June 16, 2015
Summer is here and many are dreaming about a cool drink while sitting in the sand. Here at TREW, we are ramping up for the marketing planning season. Most companies run on a fiscal schedule that is based on the calendar year so marketing planning kicks off at the end of summer into the fall. Some dread the process of building their yearly plan because it can be very overwhelming. Here are some key elements TREW puts into every marketing plan we build for our clients and why they are imperative to be successful.
Let’s start with some common mistakes many marketing departments make when doing their yearly planning:
- Last year’s Plan 2.0: Many marketing departments pull out last year’s plan and tweak it slightly. This is the safe bet because you don't rock the boat or need approval for new ideas. You still need to think through this process to determine if this is the best plan for your marketing.
- Sales Teams Wish List: This is the marketing department that is only “reactive”. Sales needs something so they get it done. Trade shows, brochures, even ad placements are all dictated by sales without looking at the business and setting goals.
- Follow the leader: Our competition is doing it so we need to do it too! It is imperative to keep your competition in your sights but just doing what they do won’t get you the win. You need to get ahead and be the leader not the follower.
Key Elements we use here at TREW:
Seems obvious right? But it is amazing how many marketing departments develop yearly plans without setting any goals. We recommend our clients set two types of goals.
- Business goals: Why are these important for a marketing plan? They set the stage for all of the work. If you don’t know where the business wants to go you can’t choose the right path for your marketing programs. Don’t take the road to nowhere with your marketing plan. Set strong business goals so your entire team has a paved path.
- Marketing goals: Many clients have a difficult time differentiating between Business Goals and Marketing Goals. It is imperative to establish each as an individual goal. Remember: business goals will be over-arching for the company as a whole. While the marketing goals only apply to marketing activities.
Here are some examples:
- Business goal: Increase company revenue by 20% in 2016.
- Marketing Goal: Establish Company X as a thought leader within the systems integrators market.
What is a campaign? This word is used to mean a lot of different things in the world of marketing. For a creative team, the campaign is a particular group of creative that all has a similar creative theme. We all remember this one from Nike:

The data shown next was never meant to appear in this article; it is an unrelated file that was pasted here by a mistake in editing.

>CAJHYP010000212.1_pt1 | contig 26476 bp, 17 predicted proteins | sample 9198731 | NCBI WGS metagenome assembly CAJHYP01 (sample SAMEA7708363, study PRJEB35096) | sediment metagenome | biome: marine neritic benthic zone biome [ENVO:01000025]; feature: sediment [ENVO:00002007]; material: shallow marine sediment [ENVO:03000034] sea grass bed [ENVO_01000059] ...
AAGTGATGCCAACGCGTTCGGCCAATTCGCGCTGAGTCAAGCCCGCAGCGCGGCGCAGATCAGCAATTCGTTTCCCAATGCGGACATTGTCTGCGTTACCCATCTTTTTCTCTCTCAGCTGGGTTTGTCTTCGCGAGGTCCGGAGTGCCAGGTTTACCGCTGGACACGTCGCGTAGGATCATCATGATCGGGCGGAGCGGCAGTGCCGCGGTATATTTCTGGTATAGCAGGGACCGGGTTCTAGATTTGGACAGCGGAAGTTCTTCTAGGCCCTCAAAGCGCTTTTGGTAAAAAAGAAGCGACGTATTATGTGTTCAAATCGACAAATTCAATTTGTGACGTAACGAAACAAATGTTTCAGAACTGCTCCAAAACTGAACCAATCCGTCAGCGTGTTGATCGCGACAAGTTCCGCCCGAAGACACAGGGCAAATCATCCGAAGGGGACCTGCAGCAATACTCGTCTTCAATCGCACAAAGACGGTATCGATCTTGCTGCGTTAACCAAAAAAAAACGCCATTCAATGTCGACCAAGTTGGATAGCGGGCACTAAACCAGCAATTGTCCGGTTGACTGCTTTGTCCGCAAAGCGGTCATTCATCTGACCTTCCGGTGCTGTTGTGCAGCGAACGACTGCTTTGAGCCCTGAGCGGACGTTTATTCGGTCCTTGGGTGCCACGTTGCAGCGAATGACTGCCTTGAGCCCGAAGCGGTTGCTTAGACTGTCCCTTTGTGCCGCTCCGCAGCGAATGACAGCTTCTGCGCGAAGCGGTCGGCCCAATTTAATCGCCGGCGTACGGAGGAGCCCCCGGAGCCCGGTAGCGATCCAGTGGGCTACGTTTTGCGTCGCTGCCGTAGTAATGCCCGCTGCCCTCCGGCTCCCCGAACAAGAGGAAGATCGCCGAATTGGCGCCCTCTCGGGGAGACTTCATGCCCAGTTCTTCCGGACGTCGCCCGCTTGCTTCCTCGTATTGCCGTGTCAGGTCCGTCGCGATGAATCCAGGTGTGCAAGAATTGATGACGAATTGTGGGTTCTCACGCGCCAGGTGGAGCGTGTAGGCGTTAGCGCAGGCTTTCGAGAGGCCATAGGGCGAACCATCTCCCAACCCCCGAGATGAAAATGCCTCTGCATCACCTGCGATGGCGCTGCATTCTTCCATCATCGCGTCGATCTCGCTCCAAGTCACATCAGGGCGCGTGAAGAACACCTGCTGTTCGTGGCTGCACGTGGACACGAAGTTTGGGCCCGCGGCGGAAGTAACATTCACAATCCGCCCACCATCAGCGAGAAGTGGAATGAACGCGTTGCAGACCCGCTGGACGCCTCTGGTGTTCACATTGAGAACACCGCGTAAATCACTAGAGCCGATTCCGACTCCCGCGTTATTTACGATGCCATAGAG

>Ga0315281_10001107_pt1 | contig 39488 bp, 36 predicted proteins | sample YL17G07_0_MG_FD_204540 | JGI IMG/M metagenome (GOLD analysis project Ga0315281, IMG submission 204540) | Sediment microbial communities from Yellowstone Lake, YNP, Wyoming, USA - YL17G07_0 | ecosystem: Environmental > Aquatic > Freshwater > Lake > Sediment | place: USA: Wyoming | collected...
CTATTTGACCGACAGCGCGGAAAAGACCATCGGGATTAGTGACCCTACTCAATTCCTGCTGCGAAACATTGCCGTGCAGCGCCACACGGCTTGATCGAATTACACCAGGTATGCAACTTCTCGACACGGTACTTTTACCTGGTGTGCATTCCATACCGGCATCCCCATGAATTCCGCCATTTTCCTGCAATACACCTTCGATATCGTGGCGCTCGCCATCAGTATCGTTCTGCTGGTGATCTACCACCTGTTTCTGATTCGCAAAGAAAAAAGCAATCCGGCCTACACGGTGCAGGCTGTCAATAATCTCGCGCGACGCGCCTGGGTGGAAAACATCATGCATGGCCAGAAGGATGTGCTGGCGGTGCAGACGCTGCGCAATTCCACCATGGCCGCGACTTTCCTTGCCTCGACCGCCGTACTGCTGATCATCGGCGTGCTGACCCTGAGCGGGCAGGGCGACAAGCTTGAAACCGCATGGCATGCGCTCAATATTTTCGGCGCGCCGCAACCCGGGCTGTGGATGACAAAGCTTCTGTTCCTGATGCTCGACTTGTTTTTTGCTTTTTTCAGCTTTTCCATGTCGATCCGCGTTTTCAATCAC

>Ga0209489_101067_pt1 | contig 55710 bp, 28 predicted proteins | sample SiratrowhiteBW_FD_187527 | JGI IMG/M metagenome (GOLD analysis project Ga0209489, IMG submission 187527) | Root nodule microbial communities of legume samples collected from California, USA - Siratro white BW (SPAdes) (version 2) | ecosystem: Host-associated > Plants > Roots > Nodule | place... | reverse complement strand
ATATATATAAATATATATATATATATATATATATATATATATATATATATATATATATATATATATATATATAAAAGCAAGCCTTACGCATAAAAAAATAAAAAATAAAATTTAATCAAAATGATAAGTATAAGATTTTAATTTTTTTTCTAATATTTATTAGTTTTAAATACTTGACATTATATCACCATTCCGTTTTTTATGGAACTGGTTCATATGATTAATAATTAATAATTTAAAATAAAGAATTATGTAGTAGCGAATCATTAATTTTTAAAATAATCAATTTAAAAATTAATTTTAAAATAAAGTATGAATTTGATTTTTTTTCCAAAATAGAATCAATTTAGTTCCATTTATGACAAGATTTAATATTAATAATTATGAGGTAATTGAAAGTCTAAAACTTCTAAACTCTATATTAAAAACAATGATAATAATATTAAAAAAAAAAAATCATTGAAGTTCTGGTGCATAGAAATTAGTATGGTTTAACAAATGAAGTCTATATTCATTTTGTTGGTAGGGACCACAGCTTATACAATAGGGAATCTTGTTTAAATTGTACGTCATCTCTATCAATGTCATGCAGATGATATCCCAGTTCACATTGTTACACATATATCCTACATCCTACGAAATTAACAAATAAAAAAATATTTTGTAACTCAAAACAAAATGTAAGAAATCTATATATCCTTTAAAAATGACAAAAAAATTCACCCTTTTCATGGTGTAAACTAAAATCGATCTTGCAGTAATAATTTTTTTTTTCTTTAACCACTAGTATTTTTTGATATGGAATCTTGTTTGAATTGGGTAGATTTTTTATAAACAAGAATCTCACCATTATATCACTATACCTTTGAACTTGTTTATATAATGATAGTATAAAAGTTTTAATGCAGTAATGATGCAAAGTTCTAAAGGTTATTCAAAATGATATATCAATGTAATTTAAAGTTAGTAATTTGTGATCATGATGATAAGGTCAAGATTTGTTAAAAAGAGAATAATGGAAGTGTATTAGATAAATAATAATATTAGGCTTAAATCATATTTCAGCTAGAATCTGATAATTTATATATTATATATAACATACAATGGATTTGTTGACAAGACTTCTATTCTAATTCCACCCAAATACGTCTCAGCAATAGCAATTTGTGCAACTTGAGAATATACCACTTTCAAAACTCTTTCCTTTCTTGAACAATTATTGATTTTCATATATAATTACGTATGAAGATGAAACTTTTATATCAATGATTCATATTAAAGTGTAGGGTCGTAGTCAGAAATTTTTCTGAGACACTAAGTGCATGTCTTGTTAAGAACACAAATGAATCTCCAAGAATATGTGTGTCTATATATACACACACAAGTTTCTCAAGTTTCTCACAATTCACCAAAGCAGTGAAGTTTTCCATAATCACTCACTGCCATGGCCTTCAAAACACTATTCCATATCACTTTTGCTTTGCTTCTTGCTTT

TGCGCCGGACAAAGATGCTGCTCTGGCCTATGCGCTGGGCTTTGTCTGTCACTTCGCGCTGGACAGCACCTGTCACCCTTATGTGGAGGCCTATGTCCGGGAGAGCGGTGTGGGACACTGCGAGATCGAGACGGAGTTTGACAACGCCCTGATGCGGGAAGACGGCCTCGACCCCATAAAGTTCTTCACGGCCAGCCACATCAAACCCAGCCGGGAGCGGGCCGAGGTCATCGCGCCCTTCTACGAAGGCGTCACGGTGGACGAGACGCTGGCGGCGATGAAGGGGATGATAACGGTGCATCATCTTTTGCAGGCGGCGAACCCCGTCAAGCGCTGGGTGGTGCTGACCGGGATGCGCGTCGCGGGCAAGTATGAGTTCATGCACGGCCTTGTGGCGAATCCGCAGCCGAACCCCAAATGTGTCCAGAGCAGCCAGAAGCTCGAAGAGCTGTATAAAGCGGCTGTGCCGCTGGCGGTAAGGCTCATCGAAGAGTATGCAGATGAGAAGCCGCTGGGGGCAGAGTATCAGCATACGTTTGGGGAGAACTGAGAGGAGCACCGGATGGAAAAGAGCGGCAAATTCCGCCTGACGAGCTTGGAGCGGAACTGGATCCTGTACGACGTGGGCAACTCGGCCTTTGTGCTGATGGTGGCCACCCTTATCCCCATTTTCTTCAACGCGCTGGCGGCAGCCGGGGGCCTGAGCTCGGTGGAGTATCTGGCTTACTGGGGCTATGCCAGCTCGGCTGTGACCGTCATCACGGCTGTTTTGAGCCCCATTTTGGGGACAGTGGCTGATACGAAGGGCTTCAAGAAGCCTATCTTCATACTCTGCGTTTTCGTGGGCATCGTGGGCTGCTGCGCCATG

How could we forget, Just Do It! The words were so simple, yet impactful. This is not the kind of campaign we are talking about for marketing plans. Marketing planning campaigns will each have their own goal and KPI which will help to decide what activities the marketing team should engage in to reach success by fulfilling the business goals. In instances where a company has not already created an inbound plan, campaigns can be used to build the fundamental elements needed. Some examples would be foundational or content campaigns. Campaigns can also be very specific based on new product launches or personas. Here at TREW we learn about our client’s business and then assign campaigns that will best meet their business and marketing goals.
Here is an example of a Foundational Campaign:
Why are personas important? Many clients think they know their target audience because they have demographic info but there is so much more to a persona than demographics. A male aged 35-50 can describe an engineer or a painter. Both fit those demographics but I imagine most painters would not be interested in reading a white paper on model-based design. Personas help to guide channels, content, messaging, creative and pretty much every other aspect of marketing planning and execution. Because their wants and needs are clearly defined and easy to understand, personas help marketers keep the plan on track by keeping their target audience top of mind.
Key performance indicators are hard to set but necessary. Remember you can’t manage what you can’t measure. The more specific you are the better. Remember how we discussed the importance of goals? Here is where we see if we reached them. Why set a goal if you aren’t going to check to see if you reached that goal with measurement? What were the results? Did they meet your expectations? If so, why? If not, why? We don’t just look at the numbers at the end of the year. We suggest quarterly reviews in order to make sure we are headed in the right direction. If something seems off, we adjust accordingly. Monitoring is key to making sure that at the end of the year, we have achieved our client’s goals. Each campaign will have a different KPI that will determine if that campaign was a success. As stated in the sample above, a foundational campaign can have a KPI which is measured by increased web traffic and time on site. While other campaigns can have very specific lead count KPIs.
Here are some examples of SMART KPIs:
- Grow demo downloads by [X]%
- Create [X] new qualified sales opportunities
- Conduct email marketing outreach with [X]% open and [X]% click-through rates
- Grow engagement on key social media channels through [X] likes, [X] re-tweets, etc.
For more information on key elements of a TREW marketing plan download our e-book, Smart Marketing for Engineers: Build Your Foundation. If you still find yourself dreading your yearly marketing planning meeting we can help get you on the right path to success! Contact us to discuss your marketing plan goals and needs.